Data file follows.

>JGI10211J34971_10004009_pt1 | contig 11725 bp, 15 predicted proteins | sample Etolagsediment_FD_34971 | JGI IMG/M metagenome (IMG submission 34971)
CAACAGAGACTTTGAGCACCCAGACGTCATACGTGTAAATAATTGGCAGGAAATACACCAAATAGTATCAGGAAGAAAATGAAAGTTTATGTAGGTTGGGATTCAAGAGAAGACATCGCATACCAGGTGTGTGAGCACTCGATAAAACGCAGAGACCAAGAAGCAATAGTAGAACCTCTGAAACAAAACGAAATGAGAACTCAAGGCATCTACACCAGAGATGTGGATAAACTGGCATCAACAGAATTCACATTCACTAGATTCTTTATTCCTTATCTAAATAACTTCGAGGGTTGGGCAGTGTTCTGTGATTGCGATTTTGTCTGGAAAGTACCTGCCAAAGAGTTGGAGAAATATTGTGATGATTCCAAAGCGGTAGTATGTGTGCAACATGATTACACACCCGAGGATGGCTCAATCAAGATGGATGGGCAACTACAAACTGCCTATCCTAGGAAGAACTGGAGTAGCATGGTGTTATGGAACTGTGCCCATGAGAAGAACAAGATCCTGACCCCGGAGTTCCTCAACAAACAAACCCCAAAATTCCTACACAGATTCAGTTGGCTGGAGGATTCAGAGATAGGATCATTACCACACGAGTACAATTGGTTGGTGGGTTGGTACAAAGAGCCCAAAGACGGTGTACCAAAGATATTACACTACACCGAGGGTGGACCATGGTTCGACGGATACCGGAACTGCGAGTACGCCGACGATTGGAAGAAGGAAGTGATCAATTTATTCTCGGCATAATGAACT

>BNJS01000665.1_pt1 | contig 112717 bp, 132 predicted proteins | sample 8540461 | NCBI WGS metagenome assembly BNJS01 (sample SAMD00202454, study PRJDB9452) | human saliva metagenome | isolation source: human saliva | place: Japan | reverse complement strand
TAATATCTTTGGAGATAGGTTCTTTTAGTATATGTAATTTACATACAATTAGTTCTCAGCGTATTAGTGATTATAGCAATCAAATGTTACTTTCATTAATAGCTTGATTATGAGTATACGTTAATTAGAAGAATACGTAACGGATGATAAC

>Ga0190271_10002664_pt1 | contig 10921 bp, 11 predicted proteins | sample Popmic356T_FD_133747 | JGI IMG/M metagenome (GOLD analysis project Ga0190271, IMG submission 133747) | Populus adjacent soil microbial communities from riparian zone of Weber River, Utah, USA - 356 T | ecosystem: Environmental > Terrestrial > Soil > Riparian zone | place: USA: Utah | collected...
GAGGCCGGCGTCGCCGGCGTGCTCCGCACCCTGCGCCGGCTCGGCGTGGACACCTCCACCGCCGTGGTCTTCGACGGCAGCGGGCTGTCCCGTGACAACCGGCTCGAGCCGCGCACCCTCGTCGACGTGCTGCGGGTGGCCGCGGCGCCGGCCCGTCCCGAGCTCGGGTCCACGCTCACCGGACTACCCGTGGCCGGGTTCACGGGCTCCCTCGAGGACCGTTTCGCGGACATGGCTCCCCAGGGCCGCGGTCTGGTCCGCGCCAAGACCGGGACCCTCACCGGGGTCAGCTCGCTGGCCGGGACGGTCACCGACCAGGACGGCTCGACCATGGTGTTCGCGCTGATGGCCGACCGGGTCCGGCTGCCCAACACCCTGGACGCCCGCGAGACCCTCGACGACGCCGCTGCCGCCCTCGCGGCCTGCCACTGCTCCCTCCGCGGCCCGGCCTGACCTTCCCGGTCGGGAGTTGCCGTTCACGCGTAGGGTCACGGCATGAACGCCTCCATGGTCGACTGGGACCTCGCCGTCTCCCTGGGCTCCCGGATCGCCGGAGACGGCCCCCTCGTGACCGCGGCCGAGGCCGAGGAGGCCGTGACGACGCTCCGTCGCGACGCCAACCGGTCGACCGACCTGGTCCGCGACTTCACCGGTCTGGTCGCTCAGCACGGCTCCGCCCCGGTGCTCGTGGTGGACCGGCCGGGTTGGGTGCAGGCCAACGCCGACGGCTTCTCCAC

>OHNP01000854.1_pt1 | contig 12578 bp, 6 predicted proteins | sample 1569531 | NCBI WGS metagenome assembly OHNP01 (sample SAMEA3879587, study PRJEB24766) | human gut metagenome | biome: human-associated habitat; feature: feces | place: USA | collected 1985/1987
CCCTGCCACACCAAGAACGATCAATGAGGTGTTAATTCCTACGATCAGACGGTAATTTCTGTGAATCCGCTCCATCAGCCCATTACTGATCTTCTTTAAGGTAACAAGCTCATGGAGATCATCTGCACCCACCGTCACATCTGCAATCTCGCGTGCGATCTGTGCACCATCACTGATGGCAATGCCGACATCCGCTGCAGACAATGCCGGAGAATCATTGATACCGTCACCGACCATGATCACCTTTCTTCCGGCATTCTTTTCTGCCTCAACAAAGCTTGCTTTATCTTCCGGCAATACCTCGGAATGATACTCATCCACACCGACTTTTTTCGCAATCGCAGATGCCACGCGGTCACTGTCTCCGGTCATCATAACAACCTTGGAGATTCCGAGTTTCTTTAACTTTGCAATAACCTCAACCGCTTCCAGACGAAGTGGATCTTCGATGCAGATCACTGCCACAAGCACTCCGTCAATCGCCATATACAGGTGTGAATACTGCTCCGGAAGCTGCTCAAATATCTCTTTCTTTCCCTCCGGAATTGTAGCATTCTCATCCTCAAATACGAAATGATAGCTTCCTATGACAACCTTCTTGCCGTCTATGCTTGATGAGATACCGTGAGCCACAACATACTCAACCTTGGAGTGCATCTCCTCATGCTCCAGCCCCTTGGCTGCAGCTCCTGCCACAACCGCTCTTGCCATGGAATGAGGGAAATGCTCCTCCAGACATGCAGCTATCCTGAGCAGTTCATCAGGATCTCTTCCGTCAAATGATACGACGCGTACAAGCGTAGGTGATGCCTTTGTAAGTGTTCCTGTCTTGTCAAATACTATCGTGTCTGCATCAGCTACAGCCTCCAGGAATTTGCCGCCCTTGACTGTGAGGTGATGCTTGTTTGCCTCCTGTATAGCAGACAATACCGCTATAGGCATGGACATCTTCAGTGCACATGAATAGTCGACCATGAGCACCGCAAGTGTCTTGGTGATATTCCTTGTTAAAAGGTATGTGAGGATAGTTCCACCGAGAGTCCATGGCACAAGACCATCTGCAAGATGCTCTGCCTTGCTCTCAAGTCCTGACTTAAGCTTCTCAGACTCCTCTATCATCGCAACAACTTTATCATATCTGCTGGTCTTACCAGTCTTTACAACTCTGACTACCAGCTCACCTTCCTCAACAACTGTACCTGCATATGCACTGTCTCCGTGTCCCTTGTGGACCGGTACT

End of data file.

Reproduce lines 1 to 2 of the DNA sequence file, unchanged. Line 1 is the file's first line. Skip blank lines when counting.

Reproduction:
>JGI10211J34971_10004009_pt1 | contig 11725 bp, 15 predicted proteins | sample Etolagsediment_FD_34971 | JGI IMG/M metagenome (IMG submission 34971)
CAACAGAGACTTTGAGCACCCAGACGTCATACGTGTAAATAATTGGCAGGAAATACACCAAATAGTATCAGGAAGAAAATGAAAGTTTATGTAGGTTGGGATTCAAGAGAAGACATCGCATACCAGGTGTGTGAGCACTCGATAAAACGCAGAGACCAAGAAGCAATAGTAGAACCTCTGAAACAAAACGAAATGAGAACTCAAGGCATCTACACCAGAGATGTGGATAAACTGGCATCAACAGAATTCACATTCACTAGATTCTTTATTCCTTATCTAAATAACTTCGAGGGTTGGGCAGTGTTCTGTGATTGCGATTTTGTCTGGAAAGTACCTGCCAAAGAGTTGGAGAAATATTGTGATGATTCCAAAGCGGTAGTATGTGTGCAACATGATTACACACCCGAGGATGGCTCAATCAAGATGGATGGGCAACTACAAACTGCCTATCCTAGGAAGAACTGGAGTAGCATGGTGTTATGGAACTGTGCCCATGAGAAGAACAAGATCCTGACCCCGGAGTTCCTCAACAAACAAACCCCAAAATTCCTACACAGATTCAGTTGGCTGGAGGATTCAGAGATAGGATCATTACCACACGAGTACAATTGGTTGGTGGGTTGGTACAAAGAGCCCAAAGACGGTGTACCAAAGATATTACACTACACCGAGGGTGGACCATGGTTCGACGGATACCGGAACTGCGAGTACGCCGACGATTGGAAGAAGGAAGTGATCAATTTATTCTCGGCATAATGAACT